We can probably agree that LinkedIn is a powerful tool for building your network and perhaps creating social capital, however, there are undoubtedly good and productive ways of doing this as well as turn-offs that you should avoid. Note, these are subject to interpretation and therefore based purely on my own preferences and perceptions.
Let’s look at a sample of what came in on my LinkedIn feed in the last few days and how I feel about it:
At least this is a straight forward solicitation, though it can be construed as a bit condescending. VPAs are not exactly the stuff of science fiction. How did I respond: polite “no thank you.”
Although I get dozens of these per week, this one is relatively interesting because it is also quite straight forward, lists the services that the firm offers, and politely asks whether I would like to explore. I haven’t decided, but I’ll probably do some research and then I may schedule an exploratory appointment.
This is yet another interminable coaching offer and, yes, I’m ignoring it because it presupposes my team and I need coaching… which might even be true, but I do not appreciate the presumption.
This is an excellent approach. It asks for nothing but offers a connection and a chat, executive to executive. How refreshing not to be solicited! I’ll probably take him up on it.
Ah! Flattery! Often a potent tool if used properly, but in this case I’m suspicious because it comes from a purveyor of brand consulting, and of all our opportunities to improve this is probably at the bottom of my list.
Hmmm. Well, yes, I did go to that school but I haven’t had any connection with it or its alumni in 38 years so perhaps this is not the most effective appeal he could make. Besides, he obviously wants to offer me financial services that I’m not in the market for.
I’m not sure what this person is offering and I respect his persistence, but if I wasn’t interested the first time he contacted me, then this reminder offers no particular enticements to connect now, so I am likely to continue to ignore it.
Here’s yet another business coach offering services, though it seems more convoluted than normal, since he seems to be offering me something while assuming I don’t want it. I cannot see any pressing reason to engage.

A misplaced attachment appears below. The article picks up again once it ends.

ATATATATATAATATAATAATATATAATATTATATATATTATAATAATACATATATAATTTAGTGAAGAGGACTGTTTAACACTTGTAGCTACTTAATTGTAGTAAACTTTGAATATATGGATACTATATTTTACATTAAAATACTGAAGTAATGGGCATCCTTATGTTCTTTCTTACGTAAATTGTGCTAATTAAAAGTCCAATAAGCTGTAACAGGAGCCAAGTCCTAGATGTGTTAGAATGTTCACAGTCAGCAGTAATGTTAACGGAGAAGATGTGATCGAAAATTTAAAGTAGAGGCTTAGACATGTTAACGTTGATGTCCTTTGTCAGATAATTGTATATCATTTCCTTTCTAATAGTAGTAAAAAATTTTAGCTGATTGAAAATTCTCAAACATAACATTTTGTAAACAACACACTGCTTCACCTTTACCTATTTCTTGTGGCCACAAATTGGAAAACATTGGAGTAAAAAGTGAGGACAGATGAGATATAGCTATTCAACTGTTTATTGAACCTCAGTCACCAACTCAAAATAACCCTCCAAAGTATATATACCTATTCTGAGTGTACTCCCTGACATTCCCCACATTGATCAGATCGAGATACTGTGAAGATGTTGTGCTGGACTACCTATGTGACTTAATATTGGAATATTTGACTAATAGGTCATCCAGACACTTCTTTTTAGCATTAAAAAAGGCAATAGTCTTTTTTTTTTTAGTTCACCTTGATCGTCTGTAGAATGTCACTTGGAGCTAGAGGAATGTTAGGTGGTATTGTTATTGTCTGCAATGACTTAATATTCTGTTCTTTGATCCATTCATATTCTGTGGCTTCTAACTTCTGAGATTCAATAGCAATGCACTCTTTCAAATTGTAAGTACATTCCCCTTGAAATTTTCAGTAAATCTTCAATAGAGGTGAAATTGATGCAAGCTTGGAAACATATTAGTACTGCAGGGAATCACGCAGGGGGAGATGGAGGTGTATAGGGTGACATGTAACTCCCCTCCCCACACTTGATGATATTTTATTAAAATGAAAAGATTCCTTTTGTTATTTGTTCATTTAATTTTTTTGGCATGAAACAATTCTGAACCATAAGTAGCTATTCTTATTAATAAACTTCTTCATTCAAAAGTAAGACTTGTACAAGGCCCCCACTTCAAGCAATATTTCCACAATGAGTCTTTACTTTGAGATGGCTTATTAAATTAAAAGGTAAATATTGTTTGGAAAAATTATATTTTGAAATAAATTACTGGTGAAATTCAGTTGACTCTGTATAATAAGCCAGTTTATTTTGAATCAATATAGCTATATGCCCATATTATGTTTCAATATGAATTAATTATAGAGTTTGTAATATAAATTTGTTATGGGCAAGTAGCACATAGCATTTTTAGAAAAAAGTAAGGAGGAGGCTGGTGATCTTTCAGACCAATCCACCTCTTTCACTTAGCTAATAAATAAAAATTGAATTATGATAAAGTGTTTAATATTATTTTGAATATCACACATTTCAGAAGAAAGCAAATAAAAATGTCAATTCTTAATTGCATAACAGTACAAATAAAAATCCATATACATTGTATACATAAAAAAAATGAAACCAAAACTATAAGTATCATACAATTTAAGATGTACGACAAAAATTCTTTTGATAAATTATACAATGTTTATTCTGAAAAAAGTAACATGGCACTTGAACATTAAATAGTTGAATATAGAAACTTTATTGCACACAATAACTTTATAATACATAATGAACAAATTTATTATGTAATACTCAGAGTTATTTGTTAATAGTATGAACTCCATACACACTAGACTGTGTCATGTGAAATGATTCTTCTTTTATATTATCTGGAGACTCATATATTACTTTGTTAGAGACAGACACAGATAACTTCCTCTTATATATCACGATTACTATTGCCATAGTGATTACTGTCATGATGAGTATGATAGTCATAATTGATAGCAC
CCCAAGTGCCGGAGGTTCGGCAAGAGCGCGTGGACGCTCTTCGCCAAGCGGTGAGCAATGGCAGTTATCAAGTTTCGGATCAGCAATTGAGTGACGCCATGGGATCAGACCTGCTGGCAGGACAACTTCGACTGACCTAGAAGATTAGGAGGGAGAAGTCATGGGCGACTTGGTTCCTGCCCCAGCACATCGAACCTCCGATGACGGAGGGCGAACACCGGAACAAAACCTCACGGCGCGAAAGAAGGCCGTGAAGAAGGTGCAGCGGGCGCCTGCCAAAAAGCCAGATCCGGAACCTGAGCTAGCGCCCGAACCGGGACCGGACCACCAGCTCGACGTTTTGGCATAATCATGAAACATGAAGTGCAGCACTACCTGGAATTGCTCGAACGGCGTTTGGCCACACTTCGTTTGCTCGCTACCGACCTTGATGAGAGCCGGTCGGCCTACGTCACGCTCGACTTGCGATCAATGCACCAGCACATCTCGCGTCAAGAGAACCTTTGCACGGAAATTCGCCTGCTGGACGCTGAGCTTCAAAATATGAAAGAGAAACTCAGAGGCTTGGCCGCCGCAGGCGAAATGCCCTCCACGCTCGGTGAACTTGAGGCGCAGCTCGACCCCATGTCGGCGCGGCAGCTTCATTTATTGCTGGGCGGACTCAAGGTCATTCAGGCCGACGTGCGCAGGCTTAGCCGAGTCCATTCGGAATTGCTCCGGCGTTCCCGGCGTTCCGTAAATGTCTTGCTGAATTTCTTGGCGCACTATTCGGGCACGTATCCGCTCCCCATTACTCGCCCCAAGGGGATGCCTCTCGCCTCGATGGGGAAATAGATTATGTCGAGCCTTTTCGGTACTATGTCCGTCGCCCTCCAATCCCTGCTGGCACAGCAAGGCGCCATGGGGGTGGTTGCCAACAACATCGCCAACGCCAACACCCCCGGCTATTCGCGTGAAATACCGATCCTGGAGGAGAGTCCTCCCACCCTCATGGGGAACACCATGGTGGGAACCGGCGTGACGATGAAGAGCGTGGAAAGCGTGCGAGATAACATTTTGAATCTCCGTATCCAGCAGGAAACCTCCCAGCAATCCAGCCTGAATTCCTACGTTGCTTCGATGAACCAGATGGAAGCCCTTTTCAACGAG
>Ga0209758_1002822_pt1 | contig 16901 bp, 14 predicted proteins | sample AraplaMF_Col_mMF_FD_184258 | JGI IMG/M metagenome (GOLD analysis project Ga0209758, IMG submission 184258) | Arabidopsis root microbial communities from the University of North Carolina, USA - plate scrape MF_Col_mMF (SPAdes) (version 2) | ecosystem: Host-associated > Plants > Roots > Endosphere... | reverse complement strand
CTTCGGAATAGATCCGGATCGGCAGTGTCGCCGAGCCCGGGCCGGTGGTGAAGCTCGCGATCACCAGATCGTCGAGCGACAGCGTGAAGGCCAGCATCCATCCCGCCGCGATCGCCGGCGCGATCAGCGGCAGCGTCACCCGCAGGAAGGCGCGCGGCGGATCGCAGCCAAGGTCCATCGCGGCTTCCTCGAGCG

There are several aspects of this message that appeal to me. He was introduced to me by someone I know so I am positively inclined. It’s personal and expresses a decent interest in my well being up front. It also explains fairly directly the value proposition: outsourcing. There may be tasks he can help us with. I think I’ll follow up.
In our view, your connections on LinkedIn should be precious and not necessarily abundant. Choose carefully. If you are serious about the connection, look for someone you already know to make the introduction. That is the whole beauty of the first, second, and even third level connections on LinkedIn. Introductions from people you know are simply more valuable.
Also, on LinkedIn as elsewhere in life, givers gain. Don’t begin your relationship with an “ask.” In other words, before you ask for something, pay it forward and offer something of value up front. It might be just a sincere expression of interest in what the other person is doing, or an article/blog post/or other item of value that you want to share. Perhaps you should like the individual’s posts or share them as a social gesture. You may also want to offer some input on an issue that you can reasonably expect may interest the other individual.
There are many other useful tidbits our clients learn as they begin to utilize LinkedIn as the powerful tool that it is for mobilizing connections to support your career. Let us know if you would like to learn more, and in the meantime, please always use LinkedIn wisely and deliberately.
The Barrett Group
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